Swiss Med Wkly. 2013 Dec 6;143:w13891. doi: 10.4414/smw.2013.13891.
Stoll D, Lamy O, Hans D, Zufferey P, So A, Krieg MA, Aubry-Rozier B.
Center for Bone Diseases, Lausanne University Hospital, SWITZERLAND; delphine.stoll at chuv.ch.
INTRODUCTION: In 2009 hypovitaminosis D was highly prevalent in a population of Swiss rheumatology patients (86%). We aimed to evaluate the evolution of vitamin D status in the same population two years later, after the results of the first study were disseminated to local physicians and patients, in order to determine the evolution of the problem and the impact of physician information.
METHOD: Patients in our rheumatology clinic were screened for 25-OH vitamin D. Results were categorised as: deficient (<10 ng/ml or <25 nmol/l), insufficient (10 to 30 ng/ml or 25 to 75 nmol/l) or normal (>30 ng/ml or >75 nmol/l). We also used another cut-off of 20 ng/ml (50 nmol/l). We evaluated the evolution of 25-OH vitamin D dosages and vitamin D3 prescriptions between 2008 and 2011 in our institution and the number of publications on vitamin D in three important medical journals of the French speaking part of Switzerland.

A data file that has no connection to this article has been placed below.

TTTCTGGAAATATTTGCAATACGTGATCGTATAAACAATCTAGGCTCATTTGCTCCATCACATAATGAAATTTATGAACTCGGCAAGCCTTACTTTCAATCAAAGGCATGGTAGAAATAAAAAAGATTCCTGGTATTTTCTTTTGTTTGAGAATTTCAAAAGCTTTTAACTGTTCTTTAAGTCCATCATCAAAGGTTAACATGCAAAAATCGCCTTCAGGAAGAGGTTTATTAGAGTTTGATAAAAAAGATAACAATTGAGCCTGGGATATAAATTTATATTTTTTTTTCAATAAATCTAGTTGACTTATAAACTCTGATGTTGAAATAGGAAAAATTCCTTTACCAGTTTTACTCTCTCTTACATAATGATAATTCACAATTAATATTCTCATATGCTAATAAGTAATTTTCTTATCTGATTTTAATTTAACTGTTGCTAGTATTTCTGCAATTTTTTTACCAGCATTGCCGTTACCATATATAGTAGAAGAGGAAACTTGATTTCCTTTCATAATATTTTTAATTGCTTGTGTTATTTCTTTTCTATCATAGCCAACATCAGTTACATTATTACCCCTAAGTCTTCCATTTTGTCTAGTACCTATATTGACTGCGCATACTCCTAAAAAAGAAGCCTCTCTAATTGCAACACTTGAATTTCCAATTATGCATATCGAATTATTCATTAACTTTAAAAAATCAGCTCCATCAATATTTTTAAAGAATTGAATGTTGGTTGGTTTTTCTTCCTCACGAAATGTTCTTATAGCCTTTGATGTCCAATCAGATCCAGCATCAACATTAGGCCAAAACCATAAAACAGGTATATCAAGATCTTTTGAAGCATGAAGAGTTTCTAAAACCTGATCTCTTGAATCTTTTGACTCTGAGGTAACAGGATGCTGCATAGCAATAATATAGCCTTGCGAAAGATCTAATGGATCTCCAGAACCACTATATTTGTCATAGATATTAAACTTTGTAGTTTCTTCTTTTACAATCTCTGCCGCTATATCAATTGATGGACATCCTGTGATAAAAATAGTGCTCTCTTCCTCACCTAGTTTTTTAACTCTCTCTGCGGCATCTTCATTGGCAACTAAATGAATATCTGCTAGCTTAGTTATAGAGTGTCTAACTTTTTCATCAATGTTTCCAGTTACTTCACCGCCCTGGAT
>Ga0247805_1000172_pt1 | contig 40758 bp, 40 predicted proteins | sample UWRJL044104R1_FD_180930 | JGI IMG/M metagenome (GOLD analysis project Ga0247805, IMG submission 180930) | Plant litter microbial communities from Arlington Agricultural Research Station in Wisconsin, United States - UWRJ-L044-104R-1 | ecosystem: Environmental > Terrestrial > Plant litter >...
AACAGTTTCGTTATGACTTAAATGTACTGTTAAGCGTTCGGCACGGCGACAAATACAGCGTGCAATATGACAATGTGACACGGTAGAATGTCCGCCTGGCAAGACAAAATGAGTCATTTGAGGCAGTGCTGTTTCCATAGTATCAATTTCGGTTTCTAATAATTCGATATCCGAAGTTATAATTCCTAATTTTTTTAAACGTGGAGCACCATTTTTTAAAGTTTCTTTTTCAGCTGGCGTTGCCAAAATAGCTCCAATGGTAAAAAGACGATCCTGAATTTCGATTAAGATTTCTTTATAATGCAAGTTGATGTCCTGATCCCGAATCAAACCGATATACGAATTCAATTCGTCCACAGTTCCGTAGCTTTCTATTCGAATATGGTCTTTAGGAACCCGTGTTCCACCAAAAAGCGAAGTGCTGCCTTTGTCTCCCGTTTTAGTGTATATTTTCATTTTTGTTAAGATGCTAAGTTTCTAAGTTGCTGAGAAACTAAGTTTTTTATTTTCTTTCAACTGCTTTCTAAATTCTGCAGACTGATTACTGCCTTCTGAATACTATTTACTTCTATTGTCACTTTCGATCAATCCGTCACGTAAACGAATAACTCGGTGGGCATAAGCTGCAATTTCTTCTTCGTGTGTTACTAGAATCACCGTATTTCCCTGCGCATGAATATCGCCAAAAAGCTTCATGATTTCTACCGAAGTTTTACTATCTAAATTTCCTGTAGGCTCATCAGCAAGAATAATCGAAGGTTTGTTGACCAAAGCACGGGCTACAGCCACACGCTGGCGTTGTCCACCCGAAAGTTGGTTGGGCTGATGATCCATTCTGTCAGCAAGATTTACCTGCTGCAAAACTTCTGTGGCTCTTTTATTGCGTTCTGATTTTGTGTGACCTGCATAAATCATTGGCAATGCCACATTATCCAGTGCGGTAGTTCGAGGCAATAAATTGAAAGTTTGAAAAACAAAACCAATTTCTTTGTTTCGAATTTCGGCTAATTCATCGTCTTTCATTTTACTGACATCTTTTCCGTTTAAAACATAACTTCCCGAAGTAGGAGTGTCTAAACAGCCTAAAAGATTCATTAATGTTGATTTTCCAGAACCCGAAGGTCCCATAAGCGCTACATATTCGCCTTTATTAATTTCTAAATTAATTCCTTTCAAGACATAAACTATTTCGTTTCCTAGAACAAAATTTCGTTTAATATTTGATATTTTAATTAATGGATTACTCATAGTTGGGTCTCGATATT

RESULTS: Compared with 2009, significantly more patients had normal results in 2011.
- 52% of patients had levels >20 ng/ml in 2009 and
- 66% in 2011,
difference statistically significant (p = 0.001). During the years separating the two study periods the number of 25-OH vitamin D dosages and the prescription of high doses of vitamin D3 increased in our hospital. In addition the number of publications on vitamin D increased between 2008 and 2011.
CONCLUSION: We concluded that lower prevalence in hypovitaminosis D is certainly related to
- better adherence to daily supplements, and to
- better information and awareness of the physicians about hypovitaminosis D.
Increase in daily dose of vitamin D AND 4X increase in number of 300,000 IU loading doses - in just 2 years
Note: loading dose of 300,000 does not require a prescription in most countries on the globe
- Overview Rheumatoid Arthritis and vitamin D
- 100 percent of rheumatoid arthritis patients with very low vitamin D had very severe RA – Jan 2013
- 300,000 IU every 3 months helped raise vitamin D levels in half of RA patients – April 2012
- Overview Loading of vitamin D
- 300,000 IU vitamin D helped seniors in many ways – May 2011 Stoll was one of the authors